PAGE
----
Over on Correlations, we’re in the process of saying goodbye. The PBS experiment with a genuinely new (for them) and fun science format, WIRED Science, along with its really fantastic online component (with resources for schools, the general public, the blog Correlations, and so forth), is officially over.
I don’t know exactly what went on behind the scenes at the PBS mother ship, but frankly, it seems that they just did not have the guts to try something new at this time, and are returning to their standard stuff. I thought that the show had a lot of good work in it, including several shining portions, and deserved a bit more time to find its feet. It may well have got there, building followers that would have tuned in regularly for years, becoming a sort of US (and science-oriented) version of the UK’s Tomorrow’s World (a BBC show that ran for 38 years and -despite its flaws- is fondly remembered by many generations). Oh well.
The mood at KCET (the local Los Angeles PBS affiliate that was making the show) was Continue reading ‘Goodbye to Correlations and WIRED Science’
…in the kitchen. A friend of mine has a number of banana trees that are producing fruit right now, and to help her get rid of her surplus I accepted a generous gift of bananas last week. (Thanks M!) It turns out that they have a remarkably strong flavour, concentrated a lot by the fact that they were already quite ripe when I got them. That strong flavour meant that I only managed to eat one of them in a given day, even though they are quite tiny.
Well, after some days I still had many of them, and now they were rather far gone down the road of ripeness. Too far, for my tastes, but I did not like the idea of throwing them away. It did not seem in the spirit of the gift at all. Then I hit upon the solution. This means, of course, a long overdue episode of: Asymptotia goes to the kitchen…!
My mum’s recipe could not be used at this point since she was travelling, and there’s an eight hour time difference, so I could not call her to ask for her method. Instead I consulted a replacement that’s sometimes acceptable in times like this: Jim Fobel’s Old Fashioned Baking Book. What was I looking for? Banana Bread.
Most, if not all, of what you need for a quick banana bread is probably in your cupboards already, if you’ve much of a cooking bent, so no special shopping Continue reading ‘Going Bananas…’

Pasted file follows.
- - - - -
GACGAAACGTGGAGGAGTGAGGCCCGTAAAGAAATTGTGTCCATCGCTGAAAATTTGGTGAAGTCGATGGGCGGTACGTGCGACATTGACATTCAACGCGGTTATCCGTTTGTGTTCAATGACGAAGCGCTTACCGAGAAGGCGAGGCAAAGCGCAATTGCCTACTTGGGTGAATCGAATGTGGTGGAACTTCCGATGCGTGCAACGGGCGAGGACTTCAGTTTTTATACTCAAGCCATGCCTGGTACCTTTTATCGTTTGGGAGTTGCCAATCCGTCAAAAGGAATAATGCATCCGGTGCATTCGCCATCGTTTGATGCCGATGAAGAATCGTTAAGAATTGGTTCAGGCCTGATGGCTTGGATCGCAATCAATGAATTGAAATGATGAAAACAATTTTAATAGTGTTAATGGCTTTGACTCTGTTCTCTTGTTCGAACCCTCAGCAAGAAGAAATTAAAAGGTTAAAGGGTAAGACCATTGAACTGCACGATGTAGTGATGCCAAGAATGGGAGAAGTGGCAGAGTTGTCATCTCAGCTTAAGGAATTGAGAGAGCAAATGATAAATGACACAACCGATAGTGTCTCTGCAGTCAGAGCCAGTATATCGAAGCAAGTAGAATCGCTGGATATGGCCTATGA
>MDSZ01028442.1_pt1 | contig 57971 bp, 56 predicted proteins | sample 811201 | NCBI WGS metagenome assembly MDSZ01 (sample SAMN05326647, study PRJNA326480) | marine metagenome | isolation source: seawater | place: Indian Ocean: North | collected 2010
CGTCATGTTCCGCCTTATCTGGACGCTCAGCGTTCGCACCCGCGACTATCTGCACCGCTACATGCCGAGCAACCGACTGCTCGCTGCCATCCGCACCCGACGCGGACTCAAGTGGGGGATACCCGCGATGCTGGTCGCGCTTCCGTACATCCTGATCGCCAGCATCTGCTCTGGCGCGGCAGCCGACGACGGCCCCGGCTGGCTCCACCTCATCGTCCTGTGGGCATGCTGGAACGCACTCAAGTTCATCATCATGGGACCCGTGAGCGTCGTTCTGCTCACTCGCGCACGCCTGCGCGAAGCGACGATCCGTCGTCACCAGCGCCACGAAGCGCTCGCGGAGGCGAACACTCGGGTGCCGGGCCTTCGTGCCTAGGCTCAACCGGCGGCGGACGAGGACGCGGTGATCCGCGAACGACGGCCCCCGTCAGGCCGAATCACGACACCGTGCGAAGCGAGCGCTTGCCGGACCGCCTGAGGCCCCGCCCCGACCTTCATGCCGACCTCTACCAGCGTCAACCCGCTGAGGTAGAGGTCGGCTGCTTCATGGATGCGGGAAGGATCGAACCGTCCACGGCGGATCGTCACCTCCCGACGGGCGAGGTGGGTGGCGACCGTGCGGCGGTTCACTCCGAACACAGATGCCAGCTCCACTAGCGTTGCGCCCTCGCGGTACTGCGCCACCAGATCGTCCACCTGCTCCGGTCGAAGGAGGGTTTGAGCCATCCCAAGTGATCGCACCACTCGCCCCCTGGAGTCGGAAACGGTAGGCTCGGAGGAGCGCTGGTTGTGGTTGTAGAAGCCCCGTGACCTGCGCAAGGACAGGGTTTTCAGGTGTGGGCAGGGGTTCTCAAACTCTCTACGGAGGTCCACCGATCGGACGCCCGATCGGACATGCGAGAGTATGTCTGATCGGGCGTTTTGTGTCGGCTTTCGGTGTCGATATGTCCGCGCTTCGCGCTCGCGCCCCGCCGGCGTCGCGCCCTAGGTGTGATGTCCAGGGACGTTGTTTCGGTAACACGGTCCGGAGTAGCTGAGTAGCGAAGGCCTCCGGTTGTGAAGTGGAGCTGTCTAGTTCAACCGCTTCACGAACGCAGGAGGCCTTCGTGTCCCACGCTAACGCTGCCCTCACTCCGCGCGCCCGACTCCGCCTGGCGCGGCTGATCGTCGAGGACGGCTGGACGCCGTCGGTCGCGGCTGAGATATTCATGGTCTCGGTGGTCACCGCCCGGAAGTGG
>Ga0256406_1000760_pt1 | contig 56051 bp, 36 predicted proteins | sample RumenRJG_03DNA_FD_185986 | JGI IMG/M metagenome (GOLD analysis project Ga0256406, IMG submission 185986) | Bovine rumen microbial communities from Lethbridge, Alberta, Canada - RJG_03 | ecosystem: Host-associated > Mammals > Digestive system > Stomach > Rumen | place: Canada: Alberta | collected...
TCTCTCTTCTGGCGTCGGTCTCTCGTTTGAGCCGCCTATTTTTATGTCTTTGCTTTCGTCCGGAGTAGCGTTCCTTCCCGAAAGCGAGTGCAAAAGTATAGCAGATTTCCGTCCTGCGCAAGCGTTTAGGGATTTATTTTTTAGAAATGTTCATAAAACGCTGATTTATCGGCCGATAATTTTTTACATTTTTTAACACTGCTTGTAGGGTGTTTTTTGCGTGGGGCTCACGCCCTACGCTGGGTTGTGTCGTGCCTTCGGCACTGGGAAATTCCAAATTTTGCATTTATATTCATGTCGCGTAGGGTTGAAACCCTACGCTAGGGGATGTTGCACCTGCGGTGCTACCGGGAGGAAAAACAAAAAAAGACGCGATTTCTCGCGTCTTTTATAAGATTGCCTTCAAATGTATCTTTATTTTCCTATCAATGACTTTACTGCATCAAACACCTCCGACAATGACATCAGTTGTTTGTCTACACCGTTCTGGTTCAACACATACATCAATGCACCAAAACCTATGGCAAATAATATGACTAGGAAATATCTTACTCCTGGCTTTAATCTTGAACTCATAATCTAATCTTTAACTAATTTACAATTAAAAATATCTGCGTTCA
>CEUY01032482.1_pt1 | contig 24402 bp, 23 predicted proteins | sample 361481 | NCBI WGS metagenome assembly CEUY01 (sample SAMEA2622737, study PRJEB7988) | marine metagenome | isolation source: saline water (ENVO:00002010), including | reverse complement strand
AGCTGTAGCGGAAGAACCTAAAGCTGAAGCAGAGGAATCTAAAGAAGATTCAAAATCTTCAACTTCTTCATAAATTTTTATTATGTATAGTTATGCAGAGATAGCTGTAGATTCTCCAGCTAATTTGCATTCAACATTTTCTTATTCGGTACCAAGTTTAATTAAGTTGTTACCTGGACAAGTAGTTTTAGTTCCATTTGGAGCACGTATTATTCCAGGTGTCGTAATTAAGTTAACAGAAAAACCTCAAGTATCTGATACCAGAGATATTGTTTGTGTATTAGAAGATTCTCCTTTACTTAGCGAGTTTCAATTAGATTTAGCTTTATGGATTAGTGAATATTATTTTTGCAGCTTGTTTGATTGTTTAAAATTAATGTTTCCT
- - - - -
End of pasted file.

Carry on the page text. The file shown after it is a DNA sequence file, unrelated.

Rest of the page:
In some parts of the city, mostly older parts, while out on a walk you can stumble across lovely staircases nestled between houses.
Like many things in Los Angeles, they’re hidden gems – you’ll hardly hear about them outside the city, or even much beyond the neighbourhood they’re in, and you’ll certainly never encounter them by staying in your car.
So they remain largely unknown to that majority who don’t walk – even if they live near them! Here’s a particularly lovely one, spotted while I was lost in thought on a long wander (right: click for larger view), which had lots of welcome shade on a hot day.
Recently I was reading the PhD thesis of my student, Veselin. He was going to have his examination and so I was looking through a draft. He recently received a fellowship to go to do a postdoc abroad and so has decided that it’s best to write up and get everything done before it gets too late into the Summer. His new job requires him to have a PhD, of course. (He was, I’m happy to report, successfully doctored (as it were), after an excellent performance in his exam.)
I recall being in the same situation myself, 16 years ago. (Wow, so long…) Happy memories. I got a fellowship to go to my first postdoc in the mythical land across the sea, where so much of the wonderful physics I’d been studying was done by the giants of the field. I was going to get to go there and join them. But I had to write up and graduate first.
I loved writing (and, as you may have noticed, still do) and so relished the prospect. I procrastinated an awful lot (as I do…) for a while before getting down to it, even managing to catch chicken pox for a while (which helped keep me at home for a bit, usefully), and then eventually settled down to it. I essentially locked myself away at home for three or four solid weeks, with a little computer, in my room at the top of the Continue reading ‘Thesis Thoughts’